Being female, liberal, intellectually humble, and having weak party identification are all positively associated with writing more persuasive political arguments, according to new research published in PNAS Nexus. The study provides insights into the factors that influence perceived persuasiveness.
The researchers were motivated by the importance of political persuasion in a democratic society, where citizens engage in sincere attempts to sway the opinions of others. They believe that understanding the attributes of persuaders that contribute to their effectiveness can advance knowledge on how interpersonal persuasion can facilitate political tolerance.
“I wanted to study how average people attempt to persuade one another about politics. Scientific work on political persuasion tends to focus on top-down persuasion: political advertisements, politicians’ speeches, etc,” explained study author Jeffrey Lees, a PhD associate research scholar at Princeton University.
“Yet a healthy democratic culture requires regular people who disagree with each other to converse, debate in a civil manner, and even change their minds. I wanted to examine what people would say if given the freedom to write about any political topic they wanted, and how persuasive their arguments would be.”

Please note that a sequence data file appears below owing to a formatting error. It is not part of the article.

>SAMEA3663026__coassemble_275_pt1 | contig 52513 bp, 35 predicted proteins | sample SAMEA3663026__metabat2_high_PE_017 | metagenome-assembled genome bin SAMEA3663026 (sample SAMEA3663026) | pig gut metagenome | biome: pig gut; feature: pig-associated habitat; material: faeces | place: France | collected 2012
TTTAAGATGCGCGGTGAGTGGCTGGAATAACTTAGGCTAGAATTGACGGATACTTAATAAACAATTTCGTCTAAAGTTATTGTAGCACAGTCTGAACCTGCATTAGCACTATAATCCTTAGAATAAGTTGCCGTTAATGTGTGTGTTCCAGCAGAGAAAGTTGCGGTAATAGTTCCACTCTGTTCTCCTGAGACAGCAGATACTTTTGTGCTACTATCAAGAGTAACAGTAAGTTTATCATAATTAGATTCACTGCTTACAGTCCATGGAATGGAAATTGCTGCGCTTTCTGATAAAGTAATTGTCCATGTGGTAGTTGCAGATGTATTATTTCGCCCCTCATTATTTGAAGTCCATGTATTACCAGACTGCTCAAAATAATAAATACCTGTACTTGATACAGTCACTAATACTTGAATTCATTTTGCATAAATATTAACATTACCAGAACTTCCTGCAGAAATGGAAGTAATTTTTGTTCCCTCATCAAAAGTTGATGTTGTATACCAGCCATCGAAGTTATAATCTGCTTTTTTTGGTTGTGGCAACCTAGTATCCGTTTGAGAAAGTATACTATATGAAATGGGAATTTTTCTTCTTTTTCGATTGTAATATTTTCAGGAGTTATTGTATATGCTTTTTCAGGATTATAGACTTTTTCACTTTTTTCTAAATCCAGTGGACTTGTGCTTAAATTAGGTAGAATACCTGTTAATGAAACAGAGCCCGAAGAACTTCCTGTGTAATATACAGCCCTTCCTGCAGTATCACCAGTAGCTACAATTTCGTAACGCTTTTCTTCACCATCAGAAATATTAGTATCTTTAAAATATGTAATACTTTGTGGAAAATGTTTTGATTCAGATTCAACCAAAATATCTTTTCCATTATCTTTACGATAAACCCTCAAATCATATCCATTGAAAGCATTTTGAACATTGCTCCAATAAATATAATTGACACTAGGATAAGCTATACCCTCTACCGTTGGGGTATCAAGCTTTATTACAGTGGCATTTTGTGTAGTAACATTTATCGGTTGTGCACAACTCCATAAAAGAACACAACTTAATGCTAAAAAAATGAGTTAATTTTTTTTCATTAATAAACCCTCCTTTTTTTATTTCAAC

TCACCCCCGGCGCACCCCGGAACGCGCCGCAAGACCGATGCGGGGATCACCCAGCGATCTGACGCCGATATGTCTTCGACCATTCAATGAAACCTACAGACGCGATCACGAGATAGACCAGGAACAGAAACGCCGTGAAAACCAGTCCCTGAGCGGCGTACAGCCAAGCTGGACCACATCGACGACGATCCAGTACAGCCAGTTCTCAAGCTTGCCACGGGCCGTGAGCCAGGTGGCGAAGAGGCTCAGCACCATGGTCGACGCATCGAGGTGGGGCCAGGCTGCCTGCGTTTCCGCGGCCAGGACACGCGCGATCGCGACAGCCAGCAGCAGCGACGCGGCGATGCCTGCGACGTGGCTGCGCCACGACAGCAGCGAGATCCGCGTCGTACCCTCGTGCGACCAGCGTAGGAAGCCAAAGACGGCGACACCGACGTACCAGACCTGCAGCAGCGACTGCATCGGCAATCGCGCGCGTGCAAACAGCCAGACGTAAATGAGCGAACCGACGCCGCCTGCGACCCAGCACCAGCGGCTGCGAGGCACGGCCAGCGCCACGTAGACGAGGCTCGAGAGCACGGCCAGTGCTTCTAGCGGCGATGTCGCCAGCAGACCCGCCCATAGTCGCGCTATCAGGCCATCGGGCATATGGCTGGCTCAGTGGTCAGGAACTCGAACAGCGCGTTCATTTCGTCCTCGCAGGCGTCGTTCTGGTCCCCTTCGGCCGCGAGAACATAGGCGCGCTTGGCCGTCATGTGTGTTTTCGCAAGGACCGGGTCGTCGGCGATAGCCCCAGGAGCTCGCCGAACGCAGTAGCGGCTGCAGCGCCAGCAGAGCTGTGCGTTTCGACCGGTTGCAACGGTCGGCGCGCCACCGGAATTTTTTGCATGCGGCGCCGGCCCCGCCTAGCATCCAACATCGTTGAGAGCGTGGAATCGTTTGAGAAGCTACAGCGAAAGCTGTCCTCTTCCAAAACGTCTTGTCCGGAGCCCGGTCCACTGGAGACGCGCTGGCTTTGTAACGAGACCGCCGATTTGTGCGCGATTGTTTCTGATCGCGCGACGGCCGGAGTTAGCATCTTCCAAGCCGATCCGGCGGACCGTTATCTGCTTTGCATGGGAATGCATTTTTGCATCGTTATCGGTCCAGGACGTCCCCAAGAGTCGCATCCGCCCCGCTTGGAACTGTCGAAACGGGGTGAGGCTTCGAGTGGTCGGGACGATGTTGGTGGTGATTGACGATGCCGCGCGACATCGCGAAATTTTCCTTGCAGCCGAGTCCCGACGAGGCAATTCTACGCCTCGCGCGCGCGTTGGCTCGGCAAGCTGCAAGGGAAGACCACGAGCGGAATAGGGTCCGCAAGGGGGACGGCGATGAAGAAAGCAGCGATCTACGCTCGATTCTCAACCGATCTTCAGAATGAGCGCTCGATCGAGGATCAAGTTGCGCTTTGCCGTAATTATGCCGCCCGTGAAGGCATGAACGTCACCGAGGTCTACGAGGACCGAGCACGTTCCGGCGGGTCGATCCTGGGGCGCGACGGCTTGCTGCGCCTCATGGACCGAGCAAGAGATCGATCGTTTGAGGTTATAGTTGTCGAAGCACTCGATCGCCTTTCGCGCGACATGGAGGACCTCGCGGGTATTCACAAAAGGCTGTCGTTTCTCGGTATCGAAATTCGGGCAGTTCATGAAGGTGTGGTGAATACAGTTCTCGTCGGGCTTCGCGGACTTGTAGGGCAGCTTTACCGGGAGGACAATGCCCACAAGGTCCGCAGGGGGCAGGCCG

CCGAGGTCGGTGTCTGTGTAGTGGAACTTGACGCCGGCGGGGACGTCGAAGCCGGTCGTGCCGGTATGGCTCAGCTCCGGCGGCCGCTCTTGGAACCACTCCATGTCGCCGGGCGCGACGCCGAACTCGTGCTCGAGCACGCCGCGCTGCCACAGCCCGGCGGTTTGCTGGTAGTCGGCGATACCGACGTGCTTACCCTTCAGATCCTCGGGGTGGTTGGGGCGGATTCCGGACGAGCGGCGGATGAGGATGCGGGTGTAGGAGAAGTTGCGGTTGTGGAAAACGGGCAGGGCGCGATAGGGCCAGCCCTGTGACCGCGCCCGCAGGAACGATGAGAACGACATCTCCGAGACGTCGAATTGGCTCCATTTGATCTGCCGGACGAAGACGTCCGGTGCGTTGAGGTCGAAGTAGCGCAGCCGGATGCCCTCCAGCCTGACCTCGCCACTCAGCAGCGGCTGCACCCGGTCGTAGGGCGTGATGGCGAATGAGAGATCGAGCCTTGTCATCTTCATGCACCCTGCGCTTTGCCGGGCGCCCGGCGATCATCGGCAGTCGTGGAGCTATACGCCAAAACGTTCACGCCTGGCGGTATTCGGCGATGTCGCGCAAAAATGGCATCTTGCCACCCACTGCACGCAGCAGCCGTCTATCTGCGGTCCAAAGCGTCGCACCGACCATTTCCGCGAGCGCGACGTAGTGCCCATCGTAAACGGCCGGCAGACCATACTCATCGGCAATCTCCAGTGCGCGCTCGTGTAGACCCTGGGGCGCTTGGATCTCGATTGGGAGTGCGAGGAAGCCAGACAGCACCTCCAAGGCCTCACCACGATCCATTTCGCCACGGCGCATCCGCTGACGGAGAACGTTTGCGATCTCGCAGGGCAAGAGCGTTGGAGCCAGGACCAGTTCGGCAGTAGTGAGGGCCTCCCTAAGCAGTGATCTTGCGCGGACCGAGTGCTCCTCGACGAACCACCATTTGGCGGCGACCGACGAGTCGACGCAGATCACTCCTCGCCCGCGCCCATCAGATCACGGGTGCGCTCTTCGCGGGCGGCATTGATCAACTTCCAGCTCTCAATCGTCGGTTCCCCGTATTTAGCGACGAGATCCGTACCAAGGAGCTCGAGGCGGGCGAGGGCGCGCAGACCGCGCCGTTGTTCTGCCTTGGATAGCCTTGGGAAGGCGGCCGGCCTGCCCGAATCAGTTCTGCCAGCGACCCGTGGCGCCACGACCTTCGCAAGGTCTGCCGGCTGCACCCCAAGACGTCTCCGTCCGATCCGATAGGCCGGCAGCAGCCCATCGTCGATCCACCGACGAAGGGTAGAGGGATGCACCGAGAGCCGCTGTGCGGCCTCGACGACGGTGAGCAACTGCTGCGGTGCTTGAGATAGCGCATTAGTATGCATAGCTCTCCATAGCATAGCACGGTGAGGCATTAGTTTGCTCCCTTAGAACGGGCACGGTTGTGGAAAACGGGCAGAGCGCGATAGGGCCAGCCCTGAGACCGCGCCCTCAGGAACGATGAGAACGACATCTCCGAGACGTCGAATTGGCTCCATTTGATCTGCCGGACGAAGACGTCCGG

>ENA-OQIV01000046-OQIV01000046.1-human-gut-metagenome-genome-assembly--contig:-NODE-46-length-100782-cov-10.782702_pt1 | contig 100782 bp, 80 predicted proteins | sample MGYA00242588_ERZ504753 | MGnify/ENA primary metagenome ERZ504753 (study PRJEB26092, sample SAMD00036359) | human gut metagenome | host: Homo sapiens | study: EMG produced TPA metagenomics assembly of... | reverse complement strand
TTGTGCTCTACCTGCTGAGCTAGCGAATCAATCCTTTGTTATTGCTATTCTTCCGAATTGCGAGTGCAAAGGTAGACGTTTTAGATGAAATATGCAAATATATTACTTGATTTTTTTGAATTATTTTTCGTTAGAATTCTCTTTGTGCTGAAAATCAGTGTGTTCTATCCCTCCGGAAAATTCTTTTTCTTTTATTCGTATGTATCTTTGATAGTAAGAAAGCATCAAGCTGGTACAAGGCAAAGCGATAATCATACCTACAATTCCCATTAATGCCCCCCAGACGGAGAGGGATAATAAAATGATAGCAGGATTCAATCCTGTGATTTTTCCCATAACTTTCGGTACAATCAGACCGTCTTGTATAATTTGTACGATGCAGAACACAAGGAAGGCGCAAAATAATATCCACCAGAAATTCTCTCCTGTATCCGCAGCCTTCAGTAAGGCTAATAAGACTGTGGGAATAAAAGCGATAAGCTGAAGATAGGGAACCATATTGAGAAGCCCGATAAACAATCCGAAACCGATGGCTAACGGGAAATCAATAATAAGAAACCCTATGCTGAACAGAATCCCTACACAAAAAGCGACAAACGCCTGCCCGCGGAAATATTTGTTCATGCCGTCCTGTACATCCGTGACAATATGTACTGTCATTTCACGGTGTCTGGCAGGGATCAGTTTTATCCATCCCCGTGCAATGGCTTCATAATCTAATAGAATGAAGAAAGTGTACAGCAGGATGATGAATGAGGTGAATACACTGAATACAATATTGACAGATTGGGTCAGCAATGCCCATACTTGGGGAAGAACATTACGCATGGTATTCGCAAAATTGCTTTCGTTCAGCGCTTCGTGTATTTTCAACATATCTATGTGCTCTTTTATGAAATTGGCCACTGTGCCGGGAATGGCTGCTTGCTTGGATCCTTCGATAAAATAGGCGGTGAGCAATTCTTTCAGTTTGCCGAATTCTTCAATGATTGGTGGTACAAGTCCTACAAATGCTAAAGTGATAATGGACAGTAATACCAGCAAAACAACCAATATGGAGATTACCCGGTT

The researchers aimed to identify the individual characteristics that predict perceived persuasion for both in-party and out-party communication, while controlling for confounding factors. To conduct the study, they recruited two groups of participants: persuaders and judges.
The persuader sample consisted of 605 Democrats and Republicans, evenly split based on a prescreen, who were recruited on the Prolific survey platform. The participants were asked to write a persuasive political argument of at least four sentences on any political topic they wished.
The prompt varied for different participants, with some assigned to persuade an in-party member, some assigned to persuade an out-party member, and others assigned to persuade the “average American.” The participants were informed that their arguments would be read and rated by members of the group they were assigned to persuade.